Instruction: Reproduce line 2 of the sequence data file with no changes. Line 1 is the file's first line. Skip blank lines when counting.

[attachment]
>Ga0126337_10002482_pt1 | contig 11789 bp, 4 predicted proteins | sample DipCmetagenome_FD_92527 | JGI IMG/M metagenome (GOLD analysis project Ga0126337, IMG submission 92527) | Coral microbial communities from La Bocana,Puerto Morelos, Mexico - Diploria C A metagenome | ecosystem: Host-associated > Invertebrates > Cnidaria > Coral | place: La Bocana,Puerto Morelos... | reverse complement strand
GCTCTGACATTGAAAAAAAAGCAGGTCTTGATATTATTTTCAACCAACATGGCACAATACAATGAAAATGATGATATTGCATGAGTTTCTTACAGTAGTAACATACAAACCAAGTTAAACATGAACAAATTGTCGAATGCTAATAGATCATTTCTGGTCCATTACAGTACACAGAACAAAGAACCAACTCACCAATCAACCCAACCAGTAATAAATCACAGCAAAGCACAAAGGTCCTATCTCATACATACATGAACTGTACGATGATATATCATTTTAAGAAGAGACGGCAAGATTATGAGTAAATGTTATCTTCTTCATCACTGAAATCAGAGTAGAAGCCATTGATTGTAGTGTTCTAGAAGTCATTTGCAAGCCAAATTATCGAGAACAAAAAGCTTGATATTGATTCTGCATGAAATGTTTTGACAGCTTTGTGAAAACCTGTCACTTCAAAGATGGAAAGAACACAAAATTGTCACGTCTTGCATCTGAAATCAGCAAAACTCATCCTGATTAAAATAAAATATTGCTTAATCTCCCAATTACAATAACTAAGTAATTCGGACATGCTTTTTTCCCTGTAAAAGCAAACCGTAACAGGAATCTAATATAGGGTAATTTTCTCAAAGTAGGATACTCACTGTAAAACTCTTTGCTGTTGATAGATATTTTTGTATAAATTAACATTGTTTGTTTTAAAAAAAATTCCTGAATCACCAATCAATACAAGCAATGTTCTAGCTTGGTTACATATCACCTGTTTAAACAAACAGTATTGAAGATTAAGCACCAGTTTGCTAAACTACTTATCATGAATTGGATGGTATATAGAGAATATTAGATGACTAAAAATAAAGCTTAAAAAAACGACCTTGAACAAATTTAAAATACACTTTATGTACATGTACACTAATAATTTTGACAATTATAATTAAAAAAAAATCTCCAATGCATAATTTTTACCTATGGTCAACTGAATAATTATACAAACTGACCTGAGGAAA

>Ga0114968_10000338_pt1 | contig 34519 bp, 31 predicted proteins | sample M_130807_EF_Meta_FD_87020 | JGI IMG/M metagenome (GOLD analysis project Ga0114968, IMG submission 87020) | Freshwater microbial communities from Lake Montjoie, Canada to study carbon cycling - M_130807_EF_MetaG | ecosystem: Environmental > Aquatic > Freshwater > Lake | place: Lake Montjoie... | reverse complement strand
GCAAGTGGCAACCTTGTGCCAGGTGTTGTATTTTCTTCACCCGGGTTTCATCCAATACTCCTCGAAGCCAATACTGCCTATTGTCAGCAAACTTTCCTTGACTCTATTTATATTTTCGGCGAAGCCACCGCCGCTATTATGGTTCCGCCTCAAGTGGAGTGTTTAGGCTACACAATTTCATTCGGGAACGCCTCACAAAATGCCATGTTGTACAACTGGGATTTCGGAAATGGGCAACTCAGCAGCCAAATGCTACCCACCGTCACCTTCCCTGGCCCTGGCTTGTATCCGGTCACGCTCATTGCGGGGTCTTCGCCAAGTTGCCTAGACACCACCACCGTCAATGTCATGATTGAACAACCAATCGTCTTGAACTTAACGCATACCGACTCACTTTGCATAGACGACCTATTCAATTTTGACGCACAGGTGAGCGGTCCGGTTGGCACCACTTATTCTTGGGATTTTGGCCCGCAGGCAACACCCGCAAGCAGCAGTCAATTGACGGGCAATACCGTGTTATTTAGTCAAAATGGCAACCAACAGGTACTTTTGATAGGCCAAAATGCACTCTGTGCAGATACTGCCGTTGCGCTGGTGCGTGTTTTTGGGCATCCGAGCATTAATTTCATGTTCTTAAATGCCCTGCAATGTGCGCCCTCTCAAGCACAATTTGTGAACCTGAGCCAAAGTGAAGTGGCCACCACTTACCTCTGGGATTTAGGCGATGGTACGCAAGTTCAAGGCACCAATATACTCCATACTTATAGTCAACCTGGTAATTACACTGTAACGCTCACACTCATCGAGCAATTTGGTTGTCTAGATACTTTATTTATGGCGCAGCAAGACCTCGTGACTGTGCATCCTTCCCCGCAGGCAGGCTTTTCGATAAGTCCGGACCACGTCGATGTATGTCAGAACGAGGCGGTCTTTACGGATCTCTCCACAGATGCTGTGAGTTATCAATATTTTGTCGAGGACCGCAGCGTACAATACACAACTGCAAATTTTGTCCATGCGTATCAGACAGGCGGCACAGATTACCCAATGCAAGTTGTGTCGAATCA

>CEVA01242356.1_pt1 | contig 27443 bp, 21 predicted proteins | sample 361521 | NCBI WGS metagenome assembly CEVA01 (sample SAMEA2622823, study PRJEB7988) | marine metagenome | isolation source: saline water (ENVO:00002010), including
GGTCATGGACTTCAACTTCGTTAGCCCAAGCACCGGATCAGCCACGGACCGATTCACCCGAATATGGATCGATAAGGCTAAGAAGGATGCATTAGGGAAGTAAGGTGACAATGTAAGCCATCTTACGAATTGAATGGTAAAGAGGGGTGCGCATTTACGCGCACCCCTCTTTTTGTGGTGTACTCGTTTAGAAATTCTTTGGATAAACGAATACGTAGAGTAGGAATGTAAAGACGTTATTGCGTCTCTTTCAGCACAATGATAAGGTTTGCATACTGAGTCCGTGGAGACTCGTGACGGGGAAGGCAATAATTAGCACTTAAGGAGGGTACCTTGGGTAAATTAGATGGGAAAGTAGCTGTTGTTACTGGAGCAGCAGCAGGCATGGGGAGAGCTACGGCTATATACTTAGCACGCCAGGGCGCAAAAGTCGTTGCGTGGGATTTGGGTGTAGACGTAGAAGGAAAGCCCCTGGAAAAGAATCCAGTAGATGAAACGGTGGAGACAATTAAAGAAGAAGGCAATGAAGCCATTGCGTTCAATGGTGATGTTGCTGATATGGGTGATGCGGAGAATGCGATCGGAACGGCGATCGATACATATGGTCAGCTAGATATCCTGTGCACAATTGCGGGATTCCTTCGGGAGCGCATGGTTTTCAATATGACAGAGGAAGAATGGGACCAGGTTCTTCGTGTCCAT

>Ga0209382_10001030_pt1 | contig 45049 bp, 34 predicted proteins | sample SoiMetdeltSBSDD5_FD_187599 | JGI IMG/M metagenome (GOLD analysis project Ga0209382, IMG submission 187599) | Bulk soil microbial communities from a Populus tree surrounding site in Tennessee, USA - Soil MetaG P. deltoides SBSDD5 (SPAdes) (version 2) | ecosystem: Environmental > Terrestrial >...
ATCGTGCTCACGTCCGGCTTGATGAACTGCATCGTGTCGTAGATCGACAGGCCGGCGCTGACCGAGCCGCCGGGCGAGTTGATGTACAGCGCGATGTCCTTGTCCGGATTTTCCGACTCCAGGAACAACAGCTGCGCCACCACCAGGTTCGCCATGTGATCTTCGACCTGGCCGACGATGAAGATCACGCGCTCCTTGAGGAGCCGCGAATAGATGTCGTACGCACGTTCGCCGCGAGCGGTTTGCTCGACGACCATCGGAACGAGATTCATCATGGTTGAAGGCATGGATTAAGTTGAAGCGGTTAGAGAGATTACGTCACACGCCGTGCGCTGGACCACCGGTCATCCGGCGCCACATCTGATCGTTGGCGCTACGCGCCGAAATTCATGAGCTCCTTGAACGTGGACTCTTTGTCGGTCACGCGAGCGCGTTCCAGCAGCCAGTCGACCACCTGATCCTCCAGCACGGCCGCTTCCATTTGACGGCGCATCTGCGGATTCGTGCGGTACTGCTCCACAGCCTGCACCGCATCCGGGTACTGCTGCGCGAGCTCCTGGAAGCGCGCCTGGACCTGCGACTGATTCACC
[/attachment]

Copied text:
GCTCTGACATTGAAAAAAAAGCAGGTCTTGATATTATTTTCAACCAACATGGCACAATACAATGAAAATGATGATATTGCATGAGTTTCTTACAGTAGTAACATACAAACCAAGTTAAACATGAACAAATTGTCGAATGCTAATAGATCATTTCTGGTCCATTACAGTACACAGAACAAAGAACCAACTCACCAATCAACCCAACCAGTAATAAATCACAGCAAAGCACAAAGGTCCTATCTCATACATACATGAACTGTACGATGATATATCATTTTAAGAAGAGACGGCAAGATTATGAGTAAATGTTATCTTCTTCATCACTGAAATCAGAGTAGAAGCCATTGATTGTAGTGTTCTAGAAGTCATTTGCAAGCCAAATTATCGAGAACAAAAAGCTTGATATTGATTCTGCATGAAATGTTTTGACAGCTTTGTGAAAACCTGTCACTTCAAAGATGGAAAGAACACAAAATTGTCACGTCTTGCATCTGAAATCAGCAAAACTCATCCTGATTAAAATAAAATATTGCTTAATCTCCCAATTACAATAACTAAGTAATTCGGACATGCTTTTTTCCCTGTAAAAGCAAACCGTAACAGGAATCTAATATAGGGTAATTTTCTCAAAGTAGGATACTCACTGTAAAACTCTTTGCTGTTGATAGATATTTTTGTATAAATTAACATTGTTTGTTTTAAAAAAAATTCCTGAATCACCAATCAATACAAGCAATGTTCTAGCTTGGTTACATATCACCTGTTTAAACAAACAGTATTGAAGATTAAGCACCAGTTTGCTAAACTACTTATCATGAATTGGATGGTATATAGAGAATATTAGATGACTAAAAATAAAGCTTAAAAAAACGACCTTGAACAAATTTAAAATACACTTTATGTACATGTACACTAATAATTTTGACAATTATAATTAAAAAAAAATCTCCAATGCATAATTTTTACCTATGGTCAACTGAATAATTATACAAACTGACCTGAGGAAA